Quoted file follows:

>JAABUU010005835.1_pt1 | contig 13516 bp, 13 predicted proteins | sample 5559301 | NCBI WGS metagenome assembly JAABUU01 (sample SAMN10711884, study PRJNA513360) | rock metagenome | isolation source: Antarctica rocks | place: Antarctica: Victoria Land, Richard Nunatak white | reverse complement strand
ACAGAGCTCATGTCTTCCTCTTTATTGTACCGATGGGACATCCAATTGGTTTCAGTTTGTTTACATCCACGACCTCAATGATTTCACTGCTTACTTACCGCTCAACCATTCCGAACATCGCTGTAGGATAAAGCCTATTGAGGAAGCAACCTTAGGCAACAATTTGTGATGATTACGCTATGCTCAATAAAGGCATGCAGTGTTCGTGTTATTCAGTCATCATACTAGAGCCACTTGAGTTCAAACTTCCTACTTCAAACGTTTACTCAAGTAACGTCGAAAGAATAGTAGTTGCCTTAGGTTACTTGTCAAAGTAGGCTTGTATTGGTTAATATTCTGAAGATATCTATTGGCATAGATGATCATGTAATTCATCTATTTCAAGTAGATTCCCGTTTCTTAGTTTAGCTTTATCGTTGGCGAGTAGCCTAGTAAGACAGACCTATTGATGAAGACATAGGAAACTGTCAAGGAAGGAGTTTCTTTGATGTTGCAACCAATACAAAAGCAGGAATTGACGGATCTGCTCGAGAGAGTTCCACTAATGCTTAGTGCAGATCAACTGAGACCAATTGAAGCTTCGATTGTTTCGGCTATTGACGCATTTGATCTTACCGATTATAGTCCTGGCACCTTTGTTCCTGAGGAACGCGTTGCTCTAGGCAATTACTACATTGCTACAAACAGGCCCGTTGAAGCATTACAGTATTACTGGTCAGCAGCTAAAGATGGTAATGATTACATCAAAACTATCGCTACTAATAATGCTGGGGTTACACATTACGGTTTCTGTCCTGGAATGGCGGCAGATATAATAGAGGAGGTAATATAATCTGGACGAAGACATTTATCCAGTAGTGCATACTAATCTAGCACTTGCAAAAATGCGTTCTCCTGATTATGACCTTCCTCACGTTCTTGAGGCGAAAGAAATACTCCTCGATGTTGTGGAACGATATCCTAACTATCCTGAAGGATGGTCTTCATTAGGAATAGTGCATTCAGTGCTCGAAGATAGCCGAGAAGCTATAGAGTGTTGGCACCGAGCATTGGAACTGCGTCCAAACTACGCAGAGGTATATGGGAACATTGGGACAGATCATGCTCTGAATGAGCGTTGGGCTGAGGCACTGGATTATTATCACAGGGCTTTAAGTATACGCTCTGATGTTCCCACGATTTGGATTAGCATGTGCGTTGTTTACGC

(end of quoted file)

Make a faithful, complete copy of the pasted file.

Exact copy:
>JAABUU010005835.1_pt1 | contig 13516 bp, 13 predicted proteins | sample 5559301 | NCBI WGS metagenome assembly JAABUU01 (sample SAMN10711884, study PRJNA513360) | rock metagenome | isolation source: Antarctica rocks | place: Antarctica: Victoria Land, Richard Nunatak white | reverse complement strand
ACAGAGCTCATGTCTTCCTCTTTATTGTACCGATGGGACATCCAATTGGTTTCAGTTTGTTTACATCCACGACCTCAATGATTTCACTGCTTACTTACCGCTCAACCATTCCGAACATCGCTGTAGGATAAAGCCTATTGAGGAAGCAACCTTAGGCAACAATTTGTGATGATTACGCTATGCTCAATAAAGGCATGCAGTGTTCGTGTTATTCAGTCATCATACTAGAGCCACTTGAGTTCAAACTTCCTACTTCAAACGTTTACTCAAGTAACGTCGAAAGAATAGTAGTTGCCTTAGGTTACTTGTCAAAGTAGGCTTGTATTGGTTAATATTCTGAAGATATCTATTGGCATAGATGATCATGTAATTCATCTATTTCAAGTAGATTCCCGTTTCTTAGTTTAGCTTTATCGTTGGCGAGTAGCCTAGTAAGACAGACCTATTGATGAAGACATAGGAAACTGTCAAGGAAGGAGTTTCTTTGATGTTGCAACCAATACAAAAGCAGGAATTGACGGATCTGCTCGAGAGAGTTCCACTAATGCTTAGTGCAGATCAACTGAGACCAATTGAAGCTTCGATTGTTTCGGCTATTGACGCATTTGATCTTACCGATTATAGTCCTGGCACCTTTGTTCCTGAGGAACGCGTTGCTCTAGGCAATTACTACATTGCTACAAACAGGCCCGTTGAAGCATTACAGTATTACTGGTCAGCAGCTAAAGATGGTAATGATTACATCAAAACTATCGCTACTAATAATGCTGGGGTTACACATTACGGTTTCTGTCCTGGAATGGCGGCAGATATAATAGAGGAGGTAATATAATCTGGACGAAGACATTTATCCAGTAGTGCATACTAATCTAGCACTTGCAAAAATGCGTTCTCCTGATTATGACCTTCCTCACGTTCTTGAGGCGAAAGAAATACTCCTCGATGTTGTGGAACGATATCCTAACTATCCTGAAGGATGGTCTTCATTAGGAATAGTGCATTCAGTGCTCGAAGATAGCCGAGAAGCTATAGAGTGTTGGCACCGAGCATTGGAACTGCGTCCAAACTACGCAGAGGTATATGGGAACATTGGGACAGATCATGCTCTGAATGAGCGTTGGGCTGAGGCACTGGATTATTATCACAGGGCTTTAAGTATACGCTCTGATGTTCCCACGATTTGGATTAGCATGTGCGTTGTTTACGC